## Saturday, February 14, 2015 ... /////

### Deflation, austerity: good news for Germany

German GDP jumped as twin surpluses, deflation don't hurt at all

Without much ado, the German economy is behaving in the way that may serve as a role model for everyone else. Half a year ago, we would be bombarded by stories about the bad shape of the Germany economy when its GDP growth happened to be negative in a quarter.

However, the situation looks different these days even though none of the media publish any errata. In the fourth quarter, Germany's GDP added 0.7% (quarter-on-quarter, not annualized) which contributed to the 1.6% annual growth in 2014.

Germany's unemployment rate at 4.9% is among the lowest in Europe and lower than in the U.S.

The country announced $247 trade surplus in 2014. I guess that the weak euro could have helped this result. But anyway, you should compare this result with the$505 billion trade deficit of the U.S. in 2014 (which is still better than in many previous years, partly thanks to the fracking revolution). Also, Germany probably continued with its black zero small budget surpluses.

The fourth quarter jump in the GDP (0.7%) looks particularly good because that's exactly in the time when deflation starts to become obvious. Just in January 2015, Germany announced preliminary deflation of 0.5% month-on-month. There is a whole school – perhaps numerically dominant school – of economists who try to present deflation, even a small one, as a bogeyman. Needless to say, all of these people are cranks.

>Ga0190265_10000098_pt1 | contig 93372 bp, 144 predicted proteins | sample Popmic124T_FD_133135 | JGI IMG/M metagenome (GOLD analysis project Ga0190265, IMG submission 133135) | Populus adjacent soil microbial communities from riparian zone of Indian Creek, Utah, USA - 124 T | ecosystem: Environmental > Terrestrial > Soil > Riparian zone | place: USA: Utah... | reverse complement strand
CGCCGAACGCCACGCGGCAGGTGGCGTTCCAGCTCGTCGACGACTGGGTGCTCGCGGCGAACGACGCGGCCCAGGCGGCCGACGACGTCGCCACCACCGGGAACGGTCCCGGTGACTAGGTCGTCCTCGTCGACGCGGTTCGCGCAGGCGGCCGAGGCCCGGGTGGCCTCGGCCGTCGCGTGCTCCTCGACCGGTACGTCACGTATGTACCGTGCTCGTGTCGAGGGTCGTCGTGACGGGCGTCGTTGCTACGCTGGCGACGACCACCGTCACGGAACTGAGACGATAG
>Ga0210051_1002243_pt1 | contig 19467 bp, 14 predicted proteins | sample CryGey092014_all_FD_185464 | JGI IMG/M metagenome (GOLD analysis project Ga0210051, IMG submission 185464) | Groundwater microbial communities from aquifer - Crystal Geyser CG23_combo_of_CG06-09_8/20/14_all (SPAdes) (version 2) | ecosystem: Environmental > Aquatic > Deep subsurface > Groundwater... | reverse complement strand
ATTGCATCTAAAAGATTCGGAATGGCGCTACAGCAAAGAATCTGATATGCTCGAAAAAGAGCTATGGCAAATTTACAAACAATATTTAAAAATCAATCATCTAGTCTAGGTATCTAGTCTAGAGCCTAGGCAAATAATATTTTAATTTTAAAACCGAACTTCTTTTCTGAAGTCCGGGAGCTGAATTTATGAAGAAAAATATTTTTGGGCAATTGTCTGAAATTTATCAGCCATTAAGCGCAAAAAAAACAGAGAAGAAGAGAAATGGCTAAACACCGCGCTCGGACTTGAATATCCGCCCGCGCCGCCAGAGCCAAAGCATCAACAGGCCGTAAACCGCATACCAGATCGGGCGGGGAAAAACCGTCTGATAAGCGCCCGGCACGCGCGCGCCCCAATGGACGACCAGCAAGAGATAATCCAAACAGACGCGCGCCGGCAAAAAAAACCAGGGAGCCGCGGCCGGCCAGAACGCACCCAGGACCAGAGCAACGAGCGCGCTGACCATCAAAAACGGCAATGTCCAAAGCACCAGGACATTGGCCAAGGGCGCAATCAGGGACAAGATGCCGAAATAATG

Deflation may be an accompanying sign (i.e. a consequence) of stagnating or dropping GDP. But it is not a cause of the dropping GDP. During a Klaus' birthday party last June, I had a dialogue about these matters with Ms Eva Zamrazilová, an ex-member of the Czech National Bank board. We completely agreed (and of course that lots of other people who use their brains agree as well) about the underlying dynamics.

The idea that "deflation causes bad things" is based on the assumption that if we know that the prices of XY will be lower in one year, consumers delay the purchase or consumption (because they're waiting for prices that are lower, i.e. better for the buyers), and that's why the GDP should decrease now. Does it make sense? When does it make sense?

If you think about making a very long-term investment, e.g. buying a palace, you may be affected by such things. 1% of the price of the palace is a lot (and the relative drop of the price per year may be larger) so it may make sense for you to delay the purchase. You may sometimes even determine that you will save money if you rent it for a year and buy it later.

A 1985 Czecho-Slovak hit, German edition, still sounds great to me.

Should policymakers care if the sales of palaces are delayed? I don't think so. The palace has already been built. When one owner sells it to another one, the economy doesn't really produce anything. It doesn't increase the employment. It doesn't allow the other people to have richer dinners. That was the case for palaces that already exist. What about houses that are being constructed now? Well, gradually dropping prices may convince the construction companies to speed up the work because the sooner they sell it, the better.

Dropping prices may also lead them to reduce the construction activity. But this activity is ultimately determined by the demand, anyway. If people suddenly have slightly more money, they don't buy houses. For these reasons, we shouldn't discuss these long-term purchases at all.